1994-07-01 - MAIL: chained remailing strategy

Header Data

From: Karl Lui Barrus <klbarrus@owlnet.rice.edu>
To: cypherpunks@toad.com
Message Hash: 9a1caa50983e3da56c0f644530a04826f6cd849feb244eb875a136755876035a
Message ID: <9406300419.AA04143@flammulated.owlnet.rice.edu>
Reply To: N/A
UTC Datetime: 1994-07-01 00:41:33 UTC
Raw Date: Thu, 30 Jun 94 17:41:33 PDT

Raw message

From: Karl Lui Barrus <klbarrus@owlnet.rice.edu>
Date: Thu, 30 Jun 94 17:41:33 PDT
To: cypherpunks@toad.com
Subject: MAIL: chained remailing strategy
Message-ID: <9406300419.AA04143@flammulated.owlnet.rice.edu>
MIME-Version: 1.0
Content-Type: text/plain


> Can some of the major remailer operators make available some
> "sanitized" traffic stats of average traffic by hour and day of the
> week?

Well, I don't run a remailer at the moment, but I can about ones I
used to run.

One I ran (elee9sf@menudo.uh.edu) batched all incoming messages and
remailed them randomly at midnight.  So in some sense it didn't matter
when during the day mail arrived.  During its operation, the remailer
averaged about 15-20 messages a week, or about 2-3 a day (I don't
remember which days of the week if any were more popular).

Sometimes there were severe usage "spikes", when the remailer would
handle several times its average (once nearly 100 messages in a week,
and 20 in one day).  However, I feel that this was due to users
repeatedly submitting messages - perhaps testing the remailer -
without realizing the remailer only resent at midnight.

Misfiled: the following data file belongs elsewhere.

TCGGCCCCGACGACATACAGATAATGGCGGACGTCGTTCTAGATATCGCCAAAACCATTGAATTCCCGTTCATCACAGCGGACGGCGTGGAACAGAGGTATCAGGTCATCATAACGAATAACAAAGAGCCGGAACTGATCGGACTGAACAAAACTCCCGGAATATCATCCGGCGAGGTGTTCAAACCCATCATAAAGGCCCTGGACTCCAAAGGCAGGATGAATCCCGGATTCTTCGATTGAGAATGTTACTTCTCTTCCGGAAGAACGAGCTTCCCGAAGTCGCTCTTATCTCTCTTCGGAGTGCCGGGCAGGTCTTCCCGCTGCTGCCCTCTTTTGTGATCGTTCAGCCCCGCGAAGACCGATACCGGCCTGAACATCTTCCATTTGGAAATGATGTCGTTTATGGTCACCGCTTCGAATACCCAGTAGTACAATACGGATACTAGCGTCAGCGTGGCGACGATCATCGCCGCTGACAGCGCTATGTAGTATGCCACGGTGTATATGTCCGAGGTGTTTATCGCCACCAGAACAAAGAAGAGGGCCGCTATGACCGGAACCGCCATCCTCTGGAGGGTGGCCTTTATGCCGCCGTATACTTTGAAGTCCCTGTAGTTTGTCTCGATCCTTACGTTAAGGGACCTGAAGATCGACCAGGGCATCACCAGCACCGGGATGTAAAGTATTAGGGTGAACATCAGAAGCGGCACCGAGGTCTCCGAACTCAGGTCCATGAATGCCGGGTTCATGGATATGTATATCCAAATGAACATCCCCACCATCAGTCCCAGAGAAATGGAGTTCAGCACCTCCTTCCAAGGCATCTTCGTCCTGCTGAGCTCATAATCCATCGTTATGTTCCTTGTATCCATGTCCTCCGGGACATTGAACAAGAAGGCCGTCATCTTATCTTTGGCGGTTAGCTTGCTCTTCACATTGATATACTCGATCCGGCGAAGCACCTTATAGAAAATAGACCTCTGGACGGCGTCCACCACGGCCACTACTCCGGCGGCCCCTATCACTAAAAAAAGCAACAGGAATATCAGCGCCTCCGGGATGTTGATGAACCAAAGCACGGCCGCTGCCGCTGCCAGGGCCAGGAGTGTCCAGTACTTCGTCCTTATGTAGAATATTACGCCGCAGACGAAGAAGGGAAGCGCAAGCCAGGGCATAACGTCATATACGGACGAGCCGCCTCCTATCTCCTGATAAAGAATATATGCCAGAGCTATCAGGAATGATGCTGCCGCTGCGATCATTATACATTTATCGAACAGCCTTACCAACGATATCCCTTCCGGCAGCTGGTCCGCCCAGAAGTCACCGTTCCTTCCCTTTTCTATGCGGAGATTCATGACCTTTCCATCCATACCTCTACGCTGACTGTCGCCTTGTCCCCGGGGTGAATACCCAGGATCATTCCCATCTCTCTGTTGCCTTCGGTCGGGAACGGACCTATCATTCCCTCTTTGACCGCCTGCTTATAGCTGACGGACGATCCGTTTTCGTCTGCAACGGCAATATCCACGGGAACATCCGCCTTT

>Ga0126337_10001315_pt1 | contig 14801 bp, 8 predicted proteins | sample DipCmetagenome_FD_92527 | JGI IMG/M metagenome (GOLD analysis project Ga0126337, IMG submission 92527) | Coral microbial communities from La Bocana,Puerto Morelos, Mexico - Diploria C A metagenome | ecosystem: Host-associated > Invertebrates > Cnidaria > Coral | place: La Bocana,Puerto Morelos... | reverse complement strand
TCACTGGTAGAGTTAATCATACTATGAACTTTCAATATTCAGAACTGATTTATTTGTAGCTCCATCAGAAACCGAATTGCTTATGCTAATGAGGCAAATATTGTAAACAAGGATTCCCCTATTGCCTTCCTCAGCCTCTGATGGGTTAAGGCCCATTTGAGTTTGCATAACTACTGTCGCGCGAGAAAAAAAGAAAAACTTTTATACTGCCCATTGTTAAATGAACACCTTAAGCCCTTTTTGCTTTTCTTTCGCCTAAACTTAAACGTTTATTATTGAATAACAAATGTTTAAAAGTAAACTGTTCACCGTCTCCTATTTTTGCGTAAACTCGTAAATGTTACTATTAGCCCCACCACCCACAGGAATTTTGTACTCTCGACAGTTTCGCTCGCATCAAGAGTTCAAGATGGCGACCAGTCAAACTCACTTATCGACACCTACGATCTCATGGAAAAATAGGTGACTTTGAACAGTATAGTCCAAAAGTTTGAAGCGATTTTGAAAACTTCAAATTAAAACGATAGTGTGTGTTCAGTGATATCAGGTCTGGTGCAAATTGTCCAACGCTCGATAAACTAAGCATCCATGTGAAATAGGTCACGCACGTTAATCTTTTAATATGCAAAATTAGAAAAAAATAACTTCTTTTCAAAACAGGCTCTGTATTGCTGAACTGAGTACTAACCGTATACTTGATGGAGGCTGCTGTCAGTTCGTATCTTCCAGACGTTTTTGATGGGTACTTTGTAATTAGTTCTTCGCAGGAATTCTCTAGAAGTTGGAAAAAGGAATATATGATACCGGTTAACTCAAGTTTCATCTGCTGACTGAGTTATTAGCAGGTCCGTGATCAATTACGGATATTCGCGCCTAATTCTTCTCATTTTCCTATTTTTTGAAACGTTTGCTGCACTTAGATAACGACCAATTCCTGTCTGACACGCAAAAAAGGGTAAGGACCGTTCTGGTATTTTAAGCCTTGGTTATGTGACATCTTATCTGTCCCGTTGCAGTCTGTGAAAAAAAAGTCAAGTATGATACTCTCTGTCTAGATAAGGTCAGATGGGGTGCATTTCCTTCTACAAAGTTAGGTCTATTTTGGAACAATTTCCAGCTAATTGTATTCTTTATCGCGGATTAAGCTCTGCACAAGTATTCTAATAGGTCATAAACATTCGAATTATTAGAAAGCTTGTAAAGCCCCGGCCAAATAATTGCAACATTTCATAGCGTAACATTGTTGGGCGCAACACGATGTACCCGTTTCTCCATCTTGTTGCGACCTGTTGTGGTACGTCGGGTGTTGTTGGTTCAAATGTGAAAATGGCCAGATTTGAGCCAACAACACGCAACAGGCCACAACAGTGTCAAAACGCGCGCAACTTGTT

I don't know what loads remailers operated with, but more messages
circulating via anonymous remailer would definitely help.

> Can someone familiar with remailer software answer something?  When
> a message is encrypted, using the "Encrypted: PGP" header, will
> everything after the end of the encrypted message itself be ignored?
> I ask, because this seems like a good place to introduce "padding"
> into the message length to thwart detection of identical messages,
> assuming that such extraneous material wouldn't screw something up.

Yes, the extra text is ignored.  In fact, the remailer implemented
this form of padding (however, it only padded messages shorter than 2K
out to 2K).  This isn't the best way to do padding since it is quite
obvious that it is in fact padding.  Hal Finney wrote some perl
scripts which pad inside the pgp message (add random text without
likewise updating the message length field; upon decryption the extra
text is throw away) and this is a better approach.

I think one thing that screws things up (Bill O'Hanlon pointed this
out months ago) is if somebody encrypts a message with the -m option
(for eyes only) - this causes the remailer to hang, waiting for
keyboard input.  I'm not sure if this problem is easily fixable on the
remailer side.

> What's the best strategy for utilizing a given group of remailers 
> in a chain?  Which ones would be most advantageous as the FIRST 

Run your own and use that one as the first link ;)

> How would "someone", hypothetically, follow the chain backwards?  

Hm... I guess exactly the way you describe, by going to each machine
and trying to piece together the remailing path, possibly with help
from the syslog file.

>  What, if anything, would prevent that?

By disabling sendmail logging, if the remailer operator is able to.
(I wasn't able to on any of the remailers I ran).  Of course, other
forms of logging would need to be disabled as well.

> For the sake of argument, let's assume a worst-case scenario: a 
> chained message to "president@whitehouse.gov" containing a 

Well, I'm not sure.  A few months ago, there was only one remailer
outside of the U.S. (in Canada, @extropia.wimsey.com).  However, now
there are several, in the Netherlands, and one in Italy (?).  I guess
it would depend on whether the chain includes out of the country
remailers, if each remailer keeps logs (including syslog which may or
may not be in control of the remailer operator).

All the same, I would recommend remailers block @whitehouse.gov. :)

Karl Barrus

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